Fault Diagnosis In Object Oriented Software Computer Science Essay

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To meet the demands of todays continually evolving software development, organizations must optimize the use of their limited resources and must deliver quality products on time within the budget. This requires prevetion of fault introduction and quick discovery and repair of residual faults. In this paper, a new model for predicting and identifying of faults in object-oriented software systems is introduced. In particular, faults due to the use of inheritance and polymorphism are considered as they account for significant portion of faults in object-oriented systems. A fault predictor is subsequently established to identify the fault type of individual fault classification. It is concluded that the proposed model yields high discrimination accuracy between faulty and fault-free classes.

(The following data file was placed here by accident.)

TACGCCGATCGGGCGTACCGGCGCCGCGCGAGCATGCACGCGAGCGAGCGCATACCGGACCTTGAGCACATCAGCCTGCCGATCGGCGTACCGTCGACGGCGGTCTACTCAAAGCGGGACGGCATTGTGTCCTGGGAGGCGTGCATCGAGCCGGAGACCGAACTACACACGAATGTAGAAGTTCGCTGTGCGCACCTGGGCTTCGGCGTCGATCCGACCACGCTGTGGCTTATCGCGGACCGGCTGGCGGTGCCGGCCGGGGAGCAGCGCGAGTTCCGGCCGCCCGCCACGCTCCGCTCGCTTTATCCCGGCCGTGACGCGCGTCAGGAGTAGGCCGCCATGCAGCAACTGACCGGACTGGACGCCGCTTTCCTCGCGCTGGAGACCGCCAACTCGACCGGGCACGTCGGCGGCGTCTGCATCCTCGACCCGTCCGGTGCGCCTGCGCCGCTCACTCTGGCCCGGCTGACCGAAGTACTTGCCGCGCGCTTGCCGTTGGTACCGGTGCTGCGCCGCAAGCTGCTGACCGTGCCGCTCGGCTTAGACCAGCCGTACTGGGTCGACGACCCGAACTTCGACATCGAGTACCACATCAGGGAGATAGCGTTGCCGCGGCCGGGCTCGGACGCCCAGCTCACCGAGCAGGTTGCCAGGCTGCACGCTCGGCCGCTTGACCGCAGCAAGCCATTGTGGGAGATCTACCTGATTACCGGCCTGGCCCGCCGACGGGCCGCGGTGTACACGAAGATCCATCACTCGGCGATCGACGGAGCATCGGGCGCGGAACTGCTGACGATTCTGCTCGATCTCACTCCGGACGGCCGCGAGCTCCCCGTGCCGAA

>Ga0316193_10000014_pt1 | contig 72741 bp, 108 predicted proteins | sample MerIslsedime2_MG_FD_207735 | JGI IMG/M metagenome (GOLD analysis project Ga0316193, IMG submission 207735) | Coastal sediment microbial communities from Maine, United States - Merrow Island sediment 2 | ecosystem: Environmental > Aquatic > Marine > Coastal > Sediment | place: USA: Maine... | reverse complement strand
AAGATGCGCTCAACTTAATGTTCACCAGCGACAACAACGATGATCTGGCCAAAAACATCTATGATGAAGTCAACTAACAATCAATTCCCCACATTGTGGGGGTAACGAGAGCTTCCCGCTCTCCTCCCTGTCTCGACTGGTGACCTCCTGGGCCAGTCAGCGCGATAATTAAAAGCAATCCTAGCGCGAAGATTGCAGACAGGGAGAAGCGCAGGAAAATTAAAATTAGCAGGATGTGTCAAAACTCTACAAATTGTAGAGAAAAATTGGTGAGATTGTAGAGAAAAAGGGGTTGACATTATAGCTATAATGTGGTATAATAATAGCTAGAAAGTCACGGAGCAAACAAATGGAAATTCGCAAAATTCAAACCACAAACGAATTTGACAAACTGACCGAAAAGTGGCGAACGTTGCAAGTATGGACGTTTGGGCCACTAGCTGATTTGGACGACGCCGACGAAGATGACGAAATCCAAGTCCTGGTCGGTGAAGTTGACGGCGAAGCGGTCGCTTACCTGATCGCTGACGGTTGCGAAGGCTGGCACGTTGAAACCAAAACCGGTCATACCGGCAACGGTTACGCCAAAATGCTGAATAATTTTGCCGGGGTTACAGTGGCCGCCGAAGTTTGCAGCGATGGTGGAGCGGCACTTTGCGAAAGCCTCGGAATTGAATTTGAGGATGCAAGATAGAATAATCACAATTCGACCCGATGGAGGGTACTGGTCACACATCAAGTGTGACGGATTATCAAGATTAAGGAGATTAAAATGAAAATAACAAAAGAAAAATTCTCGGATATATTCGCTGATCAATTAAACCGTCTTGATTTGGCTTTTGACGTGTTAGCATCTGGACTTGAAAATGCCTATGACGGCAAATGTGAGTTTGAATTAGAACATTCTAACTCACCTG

Data mining and information retrieval techniques have the potential to tackle voluminous data and assist in fault management. Computers are improving in their speed and functionality. Unfortunately, the difficulty in using them is also increasing. Their unexpected behavior at times is often a cause of frustration for the users. Identifying the cause of such behavior and fixing them is becoming a daunting task. Users used to identify certain symptoms and rely on help centers, vendor supported help database, search engines and web-forums for a solution. More often, the user may end up in giving/getting incomplete/insufficient information. The whole process is repeated for each such user facing a problem. Automating the fault diagnosis problem and designing robust fault identification and management systems is the need of the hour. Fault detection is generally handled by analyzing certain symptoms. Software reliability can be defined as the probability of failure-free operation of a computer program executing in a specified environment for a specified time. It is often considered a software quality factor that can aid in predicting the overall quality of a software system using standard predictive models. Predictive models of software faults use historical and current development data to make predictions about faultiness of software subsystems/modules. Although software faults have been widely studied in both procedural and object-oriented programs, there are still many aspects of faults that remain unclear. This is true especially for object-oriented software systems in which inheritance and polymorphism can cause a number of anomalies and fault types.Unfortunately, existing techniques used to predict faults in procedural software are not generally applicable in object-oriented systems.